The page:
I’m a short lady who doesn’t necessarily look her age (from afar, at least) and while I have very healthy self-esteem and can command a room with just the power of my saucy attitude, I still deal with a whole lotta dismissive, condescending, underestimating bullcrap. Especially in the workplace. Especially from old men who call me sweetheart or honey and treat me like a precious little princess.
And we’re not talking Elena of Avalor or Merida of the Arrow in your behind if you sass her. I mean more like those people who dress toddlers up like pageant queens. Might as well just pat my head and wax my arm hair, because Momma needs to live out her beauty queen fantasies through you, my little princess.
It’s infuriating. And even as I get older and start to look older, graying hair and wrinkly eyes and Anne Tayloresque ensembles and, you know, seniority and all, I still get treated this way because it has nothing to do with me or who I am or how I’m qualified or what my title or place in the hierarchy may be.
Little girls get lollipops, not respect.
I have no solution at present, other than possibly to borrow Merida’s bow, but I want to feel that I’m not alone so I like to put my stories out there and provide a forum for thought or discussion, much like the main character in my new book, Lay Her Ghosts to Rest, eventually does in her own workplace*.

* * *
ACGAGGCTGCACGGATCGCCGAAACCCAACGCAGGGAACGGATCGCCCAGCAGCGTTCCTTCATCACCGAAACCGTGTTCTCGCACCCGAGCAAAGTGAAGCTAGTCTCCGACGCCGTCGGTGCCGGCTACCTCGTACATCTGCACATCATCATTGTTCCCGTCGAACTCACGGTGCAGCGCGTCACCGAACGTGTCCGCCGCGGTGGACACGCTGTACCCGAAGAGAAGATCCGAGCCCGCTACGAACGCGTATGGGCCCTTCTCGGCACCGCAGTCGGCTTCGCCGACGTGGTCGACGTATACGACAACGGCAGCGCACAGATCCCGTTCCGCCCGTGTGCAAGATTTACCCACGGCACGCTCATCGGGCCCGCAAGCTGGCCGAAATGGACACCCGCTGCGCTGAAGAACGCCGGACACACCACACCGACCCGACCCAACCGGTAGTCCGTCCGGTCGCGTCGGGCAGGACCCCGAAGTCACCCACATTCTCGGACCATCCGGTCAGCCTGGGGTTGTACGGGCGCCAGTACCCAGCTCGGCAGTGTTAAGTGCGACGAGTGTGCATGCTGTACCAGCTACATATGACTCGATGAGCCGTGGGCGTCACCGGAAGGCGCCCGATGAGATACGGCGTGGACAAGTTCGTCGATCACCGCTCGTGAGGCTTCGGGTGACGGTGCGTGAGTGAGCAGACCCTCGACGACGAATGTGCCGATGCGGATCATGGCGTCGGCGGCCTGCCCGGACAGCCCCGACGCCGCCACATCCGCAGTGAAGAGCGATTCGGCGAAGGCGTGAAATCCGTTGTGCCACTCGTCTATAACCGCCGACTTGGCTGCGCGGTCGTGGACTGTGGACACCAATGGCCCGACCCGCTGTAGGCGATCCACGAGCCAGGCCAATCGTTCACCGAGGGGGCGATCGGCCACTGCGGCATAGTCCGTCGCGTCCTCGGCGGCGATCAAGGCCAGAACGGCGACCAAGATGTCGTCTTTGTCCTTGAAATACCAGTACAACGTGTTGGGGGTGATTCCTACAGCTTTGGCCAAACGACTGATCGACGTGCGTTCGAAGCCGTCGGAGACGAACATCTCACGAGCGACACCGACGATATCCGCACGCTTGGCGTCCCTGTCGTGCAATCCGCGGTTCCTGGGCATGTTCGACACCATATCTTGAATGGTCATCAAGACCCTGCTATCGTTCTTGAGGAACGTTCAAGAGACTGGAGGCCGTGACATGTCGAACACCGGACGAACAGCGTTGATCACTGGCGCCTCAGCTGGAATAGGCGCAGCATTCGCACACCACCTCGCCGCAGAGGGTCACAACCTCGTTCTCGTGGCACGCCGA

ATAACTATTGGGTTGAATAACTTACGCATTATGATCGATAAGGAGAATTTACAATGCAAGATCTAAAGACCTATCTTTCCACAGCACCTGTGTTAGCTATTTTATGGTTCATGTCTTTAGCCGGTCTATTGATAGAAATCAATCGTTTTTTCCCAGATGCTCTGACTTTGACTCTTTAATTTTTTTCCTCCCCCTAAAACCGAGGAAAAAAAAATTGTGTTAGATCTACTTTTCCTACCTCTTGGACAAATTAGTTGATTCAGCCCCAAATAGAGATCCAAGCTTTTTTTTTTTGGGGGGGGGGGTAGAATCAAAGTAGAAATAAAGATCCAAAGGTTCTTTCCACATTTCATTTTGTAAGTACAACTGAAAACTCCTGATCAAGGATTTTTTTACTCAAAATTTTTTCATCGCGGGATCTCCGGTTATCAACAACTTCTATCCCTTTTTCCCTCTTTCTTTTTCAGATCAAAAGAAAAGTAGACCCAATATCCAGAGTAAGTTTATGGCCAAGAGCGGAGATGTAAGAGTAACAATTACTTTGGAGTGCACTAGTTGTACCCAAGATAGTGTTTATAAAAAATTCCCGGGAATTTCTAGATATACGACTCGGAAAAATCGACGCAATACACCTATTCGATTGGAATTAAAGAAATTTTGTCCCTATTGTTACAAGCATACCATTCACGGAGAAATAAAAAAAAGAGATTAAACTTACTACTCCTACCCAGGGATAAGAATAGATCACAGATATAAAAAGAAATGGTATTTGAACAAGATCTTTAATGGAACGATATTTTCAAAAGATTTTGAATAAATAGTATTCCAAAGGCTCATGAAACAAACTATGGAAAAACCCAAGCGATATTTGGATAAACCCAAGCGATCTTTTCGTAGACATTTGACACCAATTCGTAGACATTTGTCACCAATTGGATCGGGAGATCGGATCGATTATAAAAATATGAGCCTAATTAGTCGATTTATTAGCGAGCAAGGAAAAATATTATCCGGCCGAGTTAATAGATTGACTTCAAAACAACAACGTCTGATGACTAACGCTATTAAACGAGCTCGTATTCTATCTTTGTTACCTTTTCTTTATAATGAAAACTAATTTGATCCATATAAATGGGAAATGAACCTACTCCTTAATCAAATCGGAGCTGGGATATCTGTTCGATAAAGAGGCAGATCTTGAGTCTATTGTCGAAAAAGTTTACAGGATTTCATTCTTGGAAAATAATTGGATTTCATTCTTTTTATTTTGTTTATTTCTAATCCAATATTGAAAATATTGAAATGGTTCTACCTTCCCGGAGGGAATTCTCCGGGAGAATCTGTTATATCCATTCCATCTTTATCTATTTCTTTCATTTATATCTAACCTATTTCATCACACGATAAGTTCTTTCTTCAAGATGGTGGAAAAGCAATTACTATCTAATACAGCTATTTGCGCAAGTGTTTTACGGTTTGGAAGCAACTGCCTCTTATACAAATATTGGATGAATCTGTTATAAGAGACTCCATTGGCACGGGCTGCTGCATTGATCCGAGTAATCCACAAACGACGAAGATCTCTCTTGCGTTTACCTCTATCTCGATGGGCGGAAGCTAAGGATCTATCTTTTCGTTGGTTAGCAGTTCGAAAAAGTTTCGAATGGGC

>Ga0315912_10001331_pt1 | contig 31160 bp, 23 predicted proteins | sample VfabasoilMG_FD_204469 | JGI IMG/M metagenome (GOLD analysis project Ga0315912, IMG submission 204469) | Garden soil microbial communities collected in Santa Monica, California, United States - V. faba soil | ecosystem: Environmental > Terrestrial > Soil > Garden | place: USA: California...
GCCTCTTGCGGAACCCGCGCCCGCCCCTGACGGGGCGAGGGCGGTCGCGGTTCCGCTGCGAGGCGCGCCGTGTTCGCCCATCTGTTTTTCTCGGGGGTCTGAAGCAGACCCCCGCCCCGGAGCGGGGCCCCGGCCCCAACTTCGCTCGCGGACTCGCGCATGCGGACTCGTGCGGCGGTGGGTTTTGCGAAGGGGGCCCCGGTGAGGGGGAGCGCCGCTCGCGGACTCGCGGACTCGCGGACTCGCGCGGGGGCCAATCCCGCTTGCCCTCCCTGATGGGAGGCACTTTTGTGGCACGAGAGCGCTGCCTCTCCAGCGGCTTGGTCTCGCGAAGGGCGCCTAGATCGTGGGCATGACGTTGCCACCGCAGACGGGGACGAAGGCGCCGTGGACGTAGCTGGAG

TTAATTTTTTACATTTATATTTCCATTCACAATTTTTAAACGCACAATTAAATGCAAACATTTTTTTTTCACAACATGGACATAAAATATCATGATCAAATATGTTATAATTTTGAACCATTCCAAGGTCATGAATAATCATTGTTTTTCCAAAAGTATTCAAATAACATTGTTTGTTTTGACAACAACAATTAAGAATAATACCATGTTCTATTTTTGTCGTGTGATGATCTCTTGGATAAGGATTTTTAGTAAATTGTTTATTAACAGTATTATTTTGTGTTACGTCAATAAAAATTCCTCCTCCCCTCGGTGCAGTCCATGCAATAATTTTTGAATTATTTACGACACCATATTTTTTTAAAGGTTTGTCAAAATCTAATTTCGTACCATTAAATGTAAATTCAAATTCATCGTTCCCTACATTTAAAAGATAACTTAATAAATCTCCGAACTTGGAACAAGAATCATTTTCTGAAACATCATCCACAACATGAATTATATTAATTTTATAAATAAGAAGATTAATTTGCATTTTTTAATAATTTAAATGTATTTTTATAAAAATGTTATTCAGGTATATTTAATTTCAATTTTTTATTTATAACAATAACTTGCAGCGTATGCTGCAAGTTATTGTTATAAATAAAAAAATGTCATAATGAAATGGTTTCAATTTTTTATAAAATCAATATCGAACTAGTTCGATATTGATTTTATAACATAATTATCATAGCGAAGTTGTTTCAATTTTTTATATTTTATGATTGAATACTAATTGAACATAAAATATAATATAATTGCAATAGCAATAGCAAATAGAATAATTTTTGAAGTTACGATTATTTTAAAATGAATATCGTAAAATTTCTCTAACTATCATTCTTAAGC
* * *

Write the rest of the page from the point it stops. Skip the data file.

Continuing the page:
I’ve added a discussion question on GoodReads for this purpose. What’s your workplace bullcrap behavior story and would you care to share it in my forum?
*Excerpt from Lay Her Ghosts to Rest
“Catori, that’s all so wonderful and truly a remarkable breakthrough but I have to tell you–this is what I’ve been waiting to tell you–that there absolutely is a better way and you’ve already found it. You’ve already implemented it. You have already made significant, compassionate, beneficial changes to this Institution and you did it just by being your own, admittedly flawed, self.”
Catori furrowed her brow. She wasn’t in the mood to celebrate whatever had made Dr. Sunkireddy so happy to see her. She wanted to wallow in the gravity of reality for a while. She wanted it to be clear in her own mind what she was saying and thinking and feeling and connect them all in a significant way.
But she didn’t want to be rude either. “How so?” she asked with little enthusiasm.
“You’ve started what could accurately be called a grassroots revolution among the employees here. They’ve been coming to me and the other counselors in droves over the past week, talking about you and the discussion groups you’ve been having in the Lounge after hours. They’re excited and relieved and hopeful and every single one of them credits you.”